Carmen Quagliata’s Barcaiola
This amazing relish is a great accompaniment to the polenta skewers. But it also is terrific with grilled seafood or meat. I would make extra and store for another meal. Don’t be put off by the anchovies- remember that the ever popular Caesar salad is based on that same salty deep flavor, and even your kids eat that!
1 cup drained and sliced pepperoncini peppers
1 cup capers (drained)
1/4 cup finely chopped fresh garlic
1/3 cup drained high quality anchovy filets
1 1/3 cups extra virgin olive oil
1/3 cup fresh squeezed lemon juice
1 cup pickled pearl onions (like the ones in Martinis)
(You may wish to substitute roasted minced peppers for pearl onions and add 2 T Balsamic vinegar to replace acid in dish. )
Poured Polenta Recipe for Cubes
[This is great made ahead for an earlier supper warm then chilled until needed for this dish. Keeps up to 4 days chilled.]
- Brush an 8-inch square baking dish with olive oil and set it aside. Place the polenta and water in a heavy-bottomed 2½-quart saucepan and stir to combine. Over medium-high heat and bring to a simmer, stirring constantly with a wooden spoon about 6 to 8 minutes. Reduce the heat to low and cook, stirring frequently. When the grains are soft and hold their shape on a spoon (about 1 hour) whisk in the salt, pepper, butter, and Parmesan.
- Turn the polenta into the prepared baking dish and smooth the surface with a greased offset spatula or spoon. Cover and refrigerate until completely chilled, at least 1 hour or up to 4 days.
- Using a wide offset spatula, carefully remove the polenta from the baking dish and transfer it to a cutting board. Cut the polenta into 1 inch cube pieces.
Ready to Skewer and get Grilling!
So the hard work is behind you. You’ve probably had several meals from your efforts, something like a delicious noodle lunch, a piece of fish grilled and served with Carmen’s relish and maybe a warm bowl of polenta with dinner. You simply take your chilled prepped polenta cubes and marry them with a similar sized cube of braised pork belly on a wooden skewer that has been soaked. You can do all the skewers well before dinner time as well and store in your frig covered. When you are ready to grill, brush with olive oil, salt, and pepper then put on medium heat on evo grill. You can use a grated grill but you will have seared lines instead of all over searing. Likewise you could place cast iron onto traditional grill and sear or on stove top. I think this is an example of where Evo Grills just beat all the alternatives even though it is possible to make this recipe with different equipment. [If your interested in getting one for your self we do have the best selection for purchase right here at outdoorLUX.com. ] Turn skewers three times, grilling until brown on all surfaces ( on evo set on medium heat this will take about 2 minutes a side). Serve with a small spoon of Barcaoilo relish atop or serve with relish alongside. Guests can help themselves right off the evo or grill if using as a party finger food. As an entrée, I suggest a plate of baby arugula and pearl tomatoes simply dressed as a bed for 3 skewers. Note: Chef Quagliata also added a small dollop of apple puree to the base of the dish. This did add another layer of sweetness and additional textural complexity to the dish. Feel free to try adding or omit if you wish. I often streamline recipes a bit at home based what a professional team chooses.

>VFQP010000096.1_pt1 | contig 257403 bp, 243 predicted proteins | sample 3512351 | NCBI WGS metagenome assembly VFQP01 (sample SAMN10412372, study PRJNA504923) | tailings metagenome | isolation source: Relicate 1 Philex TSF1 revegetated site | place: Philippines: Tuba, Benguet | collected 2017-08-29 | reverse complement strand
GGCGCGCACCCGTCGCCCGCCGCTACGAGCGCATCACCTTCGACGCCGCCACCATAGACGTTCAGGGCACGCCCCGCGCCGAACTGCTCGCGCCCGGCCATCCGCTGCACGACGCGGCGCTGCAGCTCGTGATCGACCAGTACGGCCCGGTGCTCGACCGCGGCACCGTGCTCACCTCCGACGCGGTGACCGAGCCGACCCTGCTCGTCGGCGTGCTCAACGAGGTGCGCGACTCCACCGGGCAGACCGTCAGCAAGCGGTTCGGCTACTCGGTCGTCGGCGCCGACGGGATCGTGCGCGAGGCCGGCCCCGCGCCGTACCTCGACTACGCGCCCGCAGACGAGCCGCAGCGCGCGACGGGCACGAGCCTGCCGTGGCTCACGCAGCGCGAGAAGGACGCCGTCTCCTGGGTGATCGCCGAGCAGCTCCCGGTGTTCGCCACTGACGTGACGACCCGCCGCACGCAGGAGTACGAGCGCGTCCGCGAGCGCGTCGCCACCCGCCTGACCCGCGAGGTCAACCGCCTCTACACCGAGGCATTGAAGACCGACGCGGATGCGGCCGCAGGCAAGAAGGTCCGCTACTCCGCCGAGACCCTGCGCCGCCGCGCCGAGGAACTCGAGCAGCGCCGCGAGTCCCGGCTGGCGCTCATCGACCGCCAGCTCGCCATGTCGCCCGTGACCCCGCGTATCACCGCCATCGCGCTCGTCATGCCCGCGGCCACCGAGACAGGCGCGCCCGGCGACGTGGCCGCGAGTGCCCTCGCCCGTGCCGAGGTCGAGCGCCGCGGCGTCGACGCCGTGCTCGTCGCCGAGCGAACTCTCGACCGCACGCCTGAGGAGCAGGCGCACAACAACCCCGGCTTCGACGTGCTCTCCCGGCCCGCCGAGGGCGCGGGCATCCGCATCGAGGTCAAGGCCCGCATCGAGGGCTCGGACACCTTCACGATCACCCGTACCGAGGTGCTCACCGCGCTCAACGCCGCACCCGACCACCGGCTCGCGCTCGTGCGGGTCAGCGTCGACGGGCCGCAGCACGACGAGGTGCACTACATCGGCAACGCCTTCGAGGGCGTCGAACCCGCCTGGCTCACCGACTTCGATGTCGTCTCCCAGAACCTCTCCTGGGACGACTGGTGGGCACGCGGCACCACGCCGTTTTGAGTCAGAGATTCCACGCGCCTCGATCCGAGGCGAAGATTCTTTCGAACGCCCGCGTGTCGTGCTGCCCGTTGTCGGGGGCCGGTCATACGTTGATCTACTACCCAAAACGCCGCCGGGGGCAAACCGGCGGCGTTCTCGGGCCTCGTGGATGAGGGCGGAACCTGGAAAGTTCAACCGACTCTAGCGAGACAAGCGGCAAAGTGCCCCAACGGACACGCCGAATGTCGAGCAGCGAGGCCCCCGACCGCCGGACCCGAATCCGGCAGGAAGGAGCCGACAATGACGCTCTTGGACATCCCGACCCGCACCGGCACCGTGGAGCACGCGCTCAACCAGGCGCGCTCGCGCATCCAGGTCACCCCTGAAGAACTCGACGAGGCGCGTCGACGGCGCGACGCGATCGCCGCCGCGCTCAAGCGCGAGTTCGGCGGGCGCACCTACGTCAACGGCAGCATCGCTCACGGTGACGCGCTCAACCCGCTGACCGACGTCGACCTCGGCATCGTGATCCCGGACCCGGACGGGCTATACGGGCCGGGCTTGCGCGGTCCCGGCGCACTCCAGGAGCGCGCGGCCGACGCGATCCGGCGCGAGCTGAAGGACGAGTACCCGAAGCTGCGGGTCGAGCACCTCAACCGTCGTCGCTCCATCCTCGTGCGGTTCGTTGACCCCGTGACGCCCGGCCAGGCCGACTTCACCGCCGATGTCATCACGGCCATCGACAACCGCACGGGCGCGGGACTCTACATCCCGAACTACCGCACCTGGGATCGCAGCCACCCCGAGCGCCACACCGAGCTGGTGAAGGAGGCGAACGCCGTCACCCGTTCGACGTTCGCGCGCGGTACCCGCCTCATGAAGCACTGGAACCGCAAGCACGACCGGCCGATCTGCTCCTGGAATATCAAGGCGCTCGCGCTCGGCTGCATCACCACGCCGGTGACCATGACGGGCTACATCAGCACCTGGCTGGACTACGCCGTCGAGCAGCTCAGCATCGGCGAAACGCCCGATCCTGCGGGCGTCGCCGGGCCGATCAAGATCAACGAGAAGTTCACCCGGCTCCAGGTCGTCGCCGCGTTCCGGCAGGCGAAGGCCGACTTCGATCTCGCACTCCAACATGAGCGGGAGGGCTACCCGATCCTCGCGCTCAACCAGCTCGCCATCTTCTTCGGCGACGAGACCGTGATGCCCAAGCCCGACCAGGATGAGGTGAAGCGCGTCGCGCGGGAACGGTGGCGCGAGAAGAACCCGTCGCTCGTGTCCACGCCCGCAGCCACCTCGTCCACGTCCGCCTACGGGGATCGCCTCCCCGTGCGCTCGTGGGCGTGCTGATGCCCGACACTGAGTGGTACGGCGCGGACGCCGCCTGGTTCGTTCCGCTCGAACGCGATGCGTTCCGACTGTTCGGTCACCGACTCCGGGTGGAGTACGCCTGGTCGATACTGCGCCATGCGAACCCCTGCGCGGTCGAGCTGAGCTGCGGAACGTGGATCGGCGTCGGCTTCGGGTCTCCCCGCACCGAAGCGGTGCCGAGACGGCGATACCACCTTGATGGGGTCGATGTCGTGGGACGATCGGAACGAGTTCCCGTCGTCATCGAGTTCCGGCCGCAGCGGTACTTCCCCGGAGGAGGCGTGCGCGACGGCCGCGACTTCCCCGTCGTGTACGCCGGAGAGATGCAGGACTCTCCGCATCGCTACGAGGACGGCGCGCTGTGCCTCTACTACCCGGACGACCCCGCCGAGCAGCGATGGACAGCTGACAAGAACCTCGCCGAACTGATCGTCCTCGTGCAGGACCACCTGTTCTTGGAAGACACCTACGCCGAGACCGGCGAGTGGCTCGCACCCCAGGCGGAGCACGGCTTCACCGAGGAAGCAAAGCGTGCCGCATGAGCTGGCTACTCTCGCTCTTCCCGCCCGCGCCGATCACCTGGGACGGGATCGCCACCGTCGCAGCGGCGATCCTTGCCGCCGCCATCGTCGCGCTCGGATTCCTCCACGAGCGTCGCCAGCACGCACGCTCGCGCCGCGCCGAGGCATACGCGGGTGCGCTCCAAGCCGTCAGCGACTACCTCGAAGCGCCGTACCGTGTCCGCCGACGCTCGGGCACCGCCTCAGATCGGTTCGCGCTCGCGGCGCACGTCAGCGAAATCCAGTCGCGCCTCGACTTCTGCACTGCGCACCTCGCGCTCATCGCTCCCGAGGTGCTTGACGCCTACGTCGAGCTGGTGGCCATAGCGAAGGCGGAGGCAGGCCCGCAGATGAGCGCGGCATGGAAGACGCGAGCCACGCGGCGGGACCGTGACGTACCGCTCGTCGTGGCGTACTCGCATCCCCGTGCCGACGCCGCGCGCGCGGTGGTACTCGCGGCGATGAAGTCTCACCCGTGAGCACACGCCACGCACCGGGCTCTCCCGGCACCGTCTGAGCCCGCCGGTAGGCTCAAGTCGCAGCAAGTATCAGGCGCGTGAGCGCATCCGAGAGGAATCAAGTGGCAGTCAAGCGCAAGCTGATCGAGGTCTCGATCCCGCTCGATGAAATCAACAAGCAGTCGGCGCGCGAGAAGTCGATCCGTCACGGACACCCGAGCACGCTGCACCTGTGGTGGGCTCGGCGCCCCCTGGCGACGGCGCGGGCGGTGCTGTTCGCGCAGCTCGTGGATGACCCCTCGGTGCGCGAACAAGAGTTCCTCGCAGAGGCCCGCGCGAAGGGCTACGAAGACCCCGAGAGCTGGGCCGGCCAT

I hope you’ve enjoyed a peak into one of our Charleston Wine and Food Grilling area demonstrations. The event really is one of the finest of it’s kind anywhere. In fact, Forbes has ranked in the top five wine festivals in the united states. So clearly I am not alone in my opinion. The high caliber chefs and events of large festival but with less crowds and more up close time with the chefs.
And Charleston, SC is ranked by Conde Nast as the number one city in America to visit (again!) this year. So next year, come and see for yourself what you have been missing! My advice is to treat yourself to a Culinary Village ticket in 2016. I think it represents the festival’s best value. And it is a great way to get largest sampling of the festival and its chefs. When you come, don’t forget to spend some time our Grilling area to say hi to catch a couple of our fantastic Evo Grill demos! See you there!